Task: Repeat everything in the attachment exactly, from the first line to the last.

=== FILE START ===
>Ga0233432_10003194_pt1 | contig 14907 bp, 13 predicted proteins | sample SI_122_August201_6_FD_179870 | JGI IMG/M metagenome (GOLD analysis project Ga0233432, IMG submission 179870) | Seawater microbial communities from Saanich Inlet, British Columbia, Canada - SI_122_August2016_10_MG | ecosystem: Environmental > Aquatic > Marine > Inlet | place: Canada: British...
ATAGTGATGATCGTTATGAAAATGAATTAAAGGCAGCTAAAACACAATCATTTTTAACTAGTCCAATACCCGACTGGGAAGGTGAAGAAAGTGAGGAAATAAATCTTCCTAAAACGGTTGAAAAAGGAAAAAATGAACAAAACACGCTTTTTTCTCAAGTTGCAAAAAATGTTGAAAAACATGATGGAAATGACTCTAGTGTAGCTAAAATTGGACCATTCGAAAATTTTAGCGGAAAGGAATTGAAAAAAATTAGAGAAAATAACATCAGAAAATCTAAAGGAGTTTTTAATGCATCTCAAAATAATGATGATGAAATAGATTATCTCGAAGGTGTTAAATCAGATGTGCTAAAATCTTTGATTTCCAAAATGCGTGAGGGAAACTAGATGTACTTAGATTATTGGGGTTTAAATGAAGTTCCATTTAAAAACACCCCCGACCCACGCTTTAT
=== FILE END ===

>Ga0233432_10003194_pt1 | contig 14907 bp, 13 predicted proteins | sample SI_122_August201_6_FD_179870 | JGI IMG/M metagenome (GOLD analysis project Ga0233432, IMG submission 179870) | Seawater microbial communities from Saanich Inlet, British Columbia, Canada - SI_122_August2016_10_MG | ecosystem: Environmental > Aquatic > Marine > Inlet | place: Canada: British...
ATAGTGATGATCGTTATGAAAATGAATTAAAGGCAGCTAAAACACAATCATTTTTAACTAGTCCAATACCCGACTGGGAAGGTGAAGAAAGTGAGGAAATAAATCTTCCTAAAACGGTTGAAAAAGGAAAAAATGAACAAAACACGCTTTTTTCTCAAGTTGCAAAAAATGTTGAAAAACATGATGGAAATGACTCTAGTGTAGCTAAAATTGGACCATTCGAAAATTTTAGCGGAAAGGAATTGAAAAAAATTAGAGAAAATAACATCAGAAAATCTAAAGGAGTTTTTAATGCATCTCAAAATAATGATGATGAAATAGATTATCTCGAAGGTGTTAAATCAGATGTGCTAAAATCTTTGATTTCCAAAATGCGTGAGGGAAACTAGATGTACTTAGATTATTGGGGTTTAAATGAAGTTCCATTTAAAAACACCCCCGACCCACGCTTTAT